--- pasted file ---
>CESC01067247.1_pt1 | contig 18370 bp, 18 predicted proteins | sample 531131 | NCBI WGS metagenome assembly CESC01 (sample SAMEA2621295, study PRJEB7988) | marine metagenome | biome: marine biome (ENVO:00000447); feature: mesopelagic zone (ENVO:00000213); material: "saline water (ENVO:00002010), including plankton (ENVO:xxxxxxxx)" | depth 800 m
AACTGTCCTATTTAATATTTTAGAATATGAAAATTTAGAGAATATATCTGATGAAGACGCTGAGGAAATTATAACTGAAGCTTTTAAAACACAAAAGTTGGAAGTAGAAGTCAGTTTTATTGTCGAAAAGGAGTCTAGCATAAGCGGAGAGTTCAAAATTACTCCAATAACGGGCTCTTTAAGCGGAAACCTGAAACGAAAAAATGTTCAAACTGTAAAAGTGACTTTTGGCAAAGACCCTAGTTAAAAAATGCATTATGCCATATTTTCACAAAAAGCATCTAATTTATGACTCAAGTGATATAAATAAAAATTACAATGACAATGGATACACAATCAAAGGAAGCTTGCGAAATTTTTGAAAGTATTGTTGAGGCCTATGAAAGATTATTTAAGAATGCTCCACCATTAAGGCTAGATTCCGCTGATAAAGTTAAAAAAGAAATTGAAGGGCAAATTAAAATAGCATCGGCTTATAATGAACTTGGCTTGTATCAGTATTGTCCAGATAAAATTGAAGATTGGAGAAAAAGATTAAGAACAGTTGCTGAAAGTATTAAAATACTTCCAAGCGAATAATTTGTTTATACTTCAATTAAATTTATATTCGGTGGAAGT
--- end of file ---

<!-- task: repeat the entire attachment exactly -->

>CESC01067247.1_pt1 | contig 18370 bp, 18 predicted proteins | sample 531131 | NCBI WGS metagenome assembly CESC01 (sample SAMEA2621295, study PRJEB7988) | marine metagenome | biome: marine biome (ENVO:00000447); feature: mesopelagic zone (ENVO:00000213); material: "saline water (ENVO:00002010), including plankton (ENVO:xxxxxxxx)" | depth 800 m
AACTGTCCTATTTAATATTTTAGAATATGAAAATTTAGAGAATATATCTGATGAAGACGCTGAGGAAATTATAACTGAAGCTTTTAAAACACAAAAGTTGGAAGTAGAAGTCAGTTTTATTGTCGAAAAGGAGTCTAGCATAAGCGGAGAGTTCAAAATTACTCCAATAACGGGCTCTTTAAGCGGAAACCTGAAACGAAAAAATGTTCAAACTGTAAAAGTGACTTTTGGCAAAGACCCTAGTTAAAAAATGCATTATGCCATATTTTCACAAAAAGCATCTAATTTATGACTCAAGTGATATAAATAAAAATTACAATGACAATGGATACACAATCAAAGGAAGCTTGCGAAATTTTTGAAAGTATTGTTGAGGCCTATGAAAGATTATTTAAGAATGCTCCACCATTAAGGCTAGATTCCGCTGATAAAGTTAAAAAAGAAATTGAAGGGCAAATTAAAATAGCATCGGCTTATAATGAACTTGGCTTGTATCAGTATTGTCCAGATAAAATTGAAGATTGGAGAAAAAGATTAAGAACAGTTGCTGAAAGTATTAAAATACTTCCAAGCGAATAATTTGTTTATACTTCAATTAAATTTATATTCGGTGGAAGT